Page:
In our artistic practice, working with wood, we came to the conclusion that wooden sculptures become, in a sense, a method of studying nature. Sculptural compositions from wood teach both the artist and the viewer to look more closely at nature, to discover its beauty and endless variability of forms. Wooden sculpture helps to discern something familiar and close in nature, thereby getting closer to it and making up for the lack of contact with the natural principle. Thus, wooden sculptures, which are on the verge of natural and artistic objects, can become an excellent tool in combating the nature deficit disorder, and it is important to note that this tool can always be within reach, for example, as a piece of furniture. Thanks to wooden sculptures, a person does not have to go to the forest to feel contact with nature, because a fragment of it, a reminder of it can always be at hand.

In our opinion, artistic woodworking and a contact with the results of such work can be one of the options for dendrotherapy. The wood processed by the artist, due to its naturally pleasant shape and texture, becomes an excellent object that helps to relieve stress. There are several options for contact with a wooden sculpture: visual and tactile. By examining and touching wood sculptures, a person comes into contact with nature through its individual fragment, which helps to reduce stress levels and improve mood.

In our works, we strive to preserve the natural beauty of wooden fragments as much as possible, without losing, but emphasizing their shape, texture and color. This approach seems to us to be as environmentally friendly as possible: we urge to see objects in trees that are not inferior to cultural objects in their beauty and value. In addition, art objects created according to this concept preserve as much as possible the beneficial therapeutic properties that can be contained in trees.

Communicating with viewers and colleagues about wooden sculptures, we have repeatedly noted the impressions of people. Many of them admitted that art objects made of wood evoke rewarding associations connected with nature and harmonious coexistence with it. They also noted that the sculptures are pleasant to touch, it calms and makes you more attentive to your feelings. In general, wooden sculptures, preserving the natural beauty of wood, incline the viewer to a contemplative, serene mood, and also allow you to temporarily take a break from the dynamic urban rhythm by touching something durable and ancient.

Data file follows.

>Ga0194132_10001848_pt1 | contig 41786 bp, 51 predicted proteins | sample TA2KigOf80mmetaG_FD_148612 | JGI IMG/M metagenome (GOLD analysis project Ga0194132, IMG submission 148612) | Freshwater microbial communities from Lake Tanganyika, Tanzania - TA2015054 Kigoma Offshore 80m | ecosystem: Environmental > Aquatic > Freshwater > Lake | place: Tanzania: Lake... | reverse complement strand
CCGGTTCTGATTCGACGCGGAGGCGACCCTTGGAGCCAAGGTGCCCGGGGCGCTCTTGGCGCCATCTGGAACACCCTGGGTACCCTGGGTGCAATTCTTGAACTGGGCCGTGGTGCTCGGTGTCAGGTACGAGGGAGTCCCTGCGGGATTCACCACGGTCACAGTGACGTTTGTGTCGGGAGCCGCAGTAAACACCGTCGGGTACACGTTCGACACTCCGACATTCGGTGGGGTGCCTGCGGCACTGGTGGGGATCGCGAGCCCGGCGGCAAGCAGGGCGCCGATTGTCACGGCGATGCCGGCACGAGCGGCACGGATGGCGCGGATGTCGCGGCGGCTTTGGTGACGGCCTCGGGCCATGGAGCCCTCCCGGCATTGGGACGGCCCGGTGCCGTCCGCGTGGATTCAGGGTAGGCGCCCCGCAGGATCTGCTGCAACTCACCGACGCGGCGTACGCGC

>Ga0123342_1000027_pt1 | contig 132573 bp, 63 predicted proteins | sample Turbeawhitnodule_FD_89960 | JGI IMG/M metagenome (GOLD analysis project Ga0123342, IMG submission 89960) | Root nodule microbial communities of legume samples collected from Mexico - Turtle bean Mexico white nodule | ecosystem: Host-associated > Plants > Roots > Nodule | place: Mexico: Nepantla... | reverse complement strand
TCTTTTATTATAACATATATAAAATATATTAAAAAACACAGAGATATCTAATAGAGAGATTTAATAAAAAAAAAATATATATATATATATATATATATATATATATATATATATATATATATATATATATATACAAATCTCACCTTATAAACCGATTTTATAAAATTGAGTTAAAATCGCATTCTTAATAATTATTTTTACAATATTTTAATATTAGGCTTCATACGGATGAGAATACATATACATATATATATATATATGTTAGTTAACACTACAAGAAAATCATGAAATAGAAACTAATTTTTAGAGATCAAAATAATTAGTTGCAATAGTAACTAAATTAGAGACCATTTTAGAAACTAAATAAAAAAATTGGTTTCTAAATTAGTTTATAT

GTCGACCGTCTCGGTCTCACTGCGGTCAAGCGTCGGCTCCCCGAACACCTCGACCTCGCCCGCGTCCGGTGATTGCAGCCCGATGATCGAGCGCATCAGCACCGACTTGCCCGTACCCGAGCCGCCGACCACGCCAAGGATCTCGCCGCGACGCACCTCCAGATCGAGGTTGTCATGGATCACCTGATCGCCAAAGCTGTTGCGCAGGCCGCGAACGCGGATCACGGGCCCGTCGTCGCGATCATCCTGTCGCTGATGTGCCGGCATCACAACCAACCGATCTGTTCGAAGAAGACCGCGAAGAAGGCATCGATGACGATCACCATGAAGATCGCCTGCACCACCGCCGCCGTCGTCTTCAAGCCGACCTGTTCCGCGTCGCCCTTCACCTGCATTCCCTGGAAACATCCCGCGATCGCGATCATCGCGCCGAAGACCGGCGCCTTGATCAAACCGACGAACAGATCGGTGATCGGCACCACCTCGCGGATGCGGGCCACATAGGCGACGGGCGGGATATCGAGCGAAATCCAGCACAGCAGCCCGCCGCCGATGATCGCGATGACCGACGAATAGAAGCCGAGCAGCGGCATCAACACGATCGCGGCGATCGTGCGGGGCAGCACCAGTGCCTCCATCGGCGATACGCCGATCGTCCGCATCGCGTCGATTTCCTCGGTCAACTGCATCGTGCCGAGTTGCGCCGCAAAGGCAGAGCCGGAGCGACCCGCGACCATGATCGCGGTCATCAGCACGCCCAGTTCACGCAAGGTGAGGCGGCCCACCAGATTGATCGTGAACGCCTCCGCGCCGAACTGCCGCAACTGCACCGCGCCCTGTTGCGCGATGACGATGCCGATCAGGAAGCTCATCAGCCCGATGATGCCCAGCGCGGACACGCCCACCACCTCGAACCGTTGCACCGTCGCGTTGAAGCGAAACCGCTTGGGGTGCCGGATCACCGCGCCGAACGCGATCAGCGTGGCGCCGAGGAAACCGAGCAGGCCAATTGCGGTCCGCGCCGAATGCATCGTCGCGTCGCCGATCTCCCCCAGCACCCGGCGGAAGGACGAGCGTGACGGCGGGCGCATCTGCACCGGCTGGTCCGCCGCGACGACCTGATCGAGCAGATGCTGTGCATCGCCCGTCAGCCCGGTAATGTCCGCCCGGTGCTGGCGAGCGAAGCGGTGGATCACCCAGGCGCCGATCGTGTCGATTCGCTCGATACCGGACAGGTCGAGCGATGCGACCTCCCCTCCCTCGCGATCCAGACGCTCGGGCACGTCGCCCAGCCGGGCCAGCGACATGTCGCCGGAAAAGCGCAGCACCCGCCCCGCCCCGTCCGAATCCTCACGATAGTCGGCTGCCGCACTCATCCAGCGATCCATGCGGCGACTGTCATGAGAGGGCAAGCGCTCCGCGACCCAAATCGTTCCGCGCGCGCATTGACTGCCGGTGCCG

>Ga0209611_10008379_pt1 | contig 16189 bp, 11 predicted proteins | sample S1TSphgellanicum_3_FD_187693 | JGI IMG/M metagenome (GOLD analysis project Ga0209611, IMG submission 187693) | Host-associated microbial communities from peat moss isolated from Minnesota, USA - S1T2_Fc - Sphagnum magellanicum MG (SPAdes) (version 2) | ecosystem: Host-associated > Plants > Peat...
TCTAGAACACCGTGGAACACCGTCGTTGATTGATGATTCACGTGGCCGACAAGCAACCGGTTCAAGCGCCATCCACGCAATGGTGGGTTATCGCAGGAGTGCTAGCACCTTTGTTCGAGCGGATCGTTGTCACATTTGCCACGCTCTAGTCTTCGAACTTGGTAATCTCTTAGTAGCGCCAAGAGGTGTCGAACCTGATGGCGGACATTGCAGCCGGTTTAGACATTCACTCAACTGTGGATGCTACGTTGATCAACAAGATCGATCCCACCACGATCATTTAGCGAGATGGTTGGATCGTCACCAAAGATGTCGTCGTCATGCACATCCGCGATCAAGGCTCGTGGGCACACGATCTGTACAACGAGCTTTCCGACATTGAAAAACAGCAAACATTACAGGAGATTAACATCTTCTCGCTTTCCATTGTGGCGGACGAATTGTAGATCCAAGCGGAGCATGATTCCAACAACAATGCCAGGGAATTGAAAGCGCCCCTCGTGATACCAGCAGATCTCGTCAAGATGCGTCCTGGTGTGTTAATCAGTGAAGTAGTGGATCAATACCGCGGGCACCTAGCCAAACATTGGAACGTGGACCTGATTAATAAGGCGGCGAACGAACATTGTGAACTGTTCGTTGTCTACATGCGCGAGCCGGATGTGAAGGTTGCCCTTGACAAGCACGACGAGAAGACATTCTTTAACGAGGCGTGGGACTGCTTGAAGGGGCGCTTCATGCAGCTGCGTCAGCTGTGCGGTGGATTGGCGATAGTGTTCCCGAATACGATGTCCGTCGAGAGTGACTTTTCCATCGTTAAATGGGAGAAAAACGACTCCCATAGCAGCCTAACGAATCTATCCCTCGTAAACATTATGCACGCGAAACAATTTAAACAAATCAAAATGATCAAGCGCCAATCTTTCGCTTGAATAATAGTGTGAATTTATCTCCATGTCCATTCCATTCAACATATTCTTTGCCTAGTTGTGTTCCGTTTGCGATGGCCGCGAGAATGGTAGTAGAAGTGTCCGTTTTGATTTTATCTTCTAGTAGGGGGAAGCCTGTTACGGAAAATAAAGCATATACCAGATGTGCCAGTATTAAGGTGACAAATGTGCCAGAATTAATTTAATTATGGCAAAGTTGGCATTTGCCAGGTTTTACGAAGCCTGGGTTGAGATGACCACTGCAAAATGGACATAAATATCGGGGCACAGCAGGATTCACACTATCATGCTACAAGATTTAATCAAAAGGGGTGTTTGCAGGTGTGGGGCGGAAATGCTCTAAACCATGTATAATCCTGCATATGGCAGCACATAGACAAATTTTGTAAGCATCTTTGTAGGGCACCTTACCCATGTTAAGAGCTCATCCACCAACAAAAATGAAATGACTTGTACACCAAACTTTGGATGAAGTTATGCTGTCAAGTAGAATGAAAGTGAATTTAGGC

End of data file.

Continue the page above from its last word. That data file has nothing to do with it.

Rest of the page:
Indeed, there is no better way to cope with the deficit of natural and real in human life than to send him or her to the forest for dendrotherapy, restore harmony and return to the usual rhythm of life. However, therapies of this kind can cause unpleasant consequences in the form of constant adaptation of the body after a sharp change in lifestyle from an urban high-speed rhythm to a slow natural one and vice versa. Constant transitions between these two diametrically opposite states can be for a person no less, if not more painful than permanent living in an unnatural rhythm for a person without a contact with nature, in which the most of urban population of the world currently lives [6].

The main confirmation of the need for communication between a person and nature through interaction with natural materials throughout life and, especially, in childhood during the formation of the nervous system, the development of fine motor skills and abstract thinking is, for example, the currently widespread pedagogical system of Maria Montessori [5], based on the need to create a favorable educational environment for a child, the methodological basis of which is wooden teaching materials and toys [8].

In the current world, where a significant part of the population, living in cities, experiences the nature deficit disorder, the problem of restoring the balance of man and nature sounds even more urgent than before. The task of harmonizing nature and culture is faced by various specialists, including ecologists, psychologists and even artists.

Summing up, we emphasize once again that it is the wooden sculpture that allows you to avoid a traumatic transition from the states of dissolution in the natural environment and/or merging with the urban world. Thus, we offer another effective way and the tool for reducing stress in the nature deficit disorder, which consists in using wooden sculpture as a mechanism for mediated communication with nature in the urban conditions. Wooden sculptures can be an excellent auxiliary tool to reduce the stress level of an urban person and maintain a more stable and harmonious psychological state.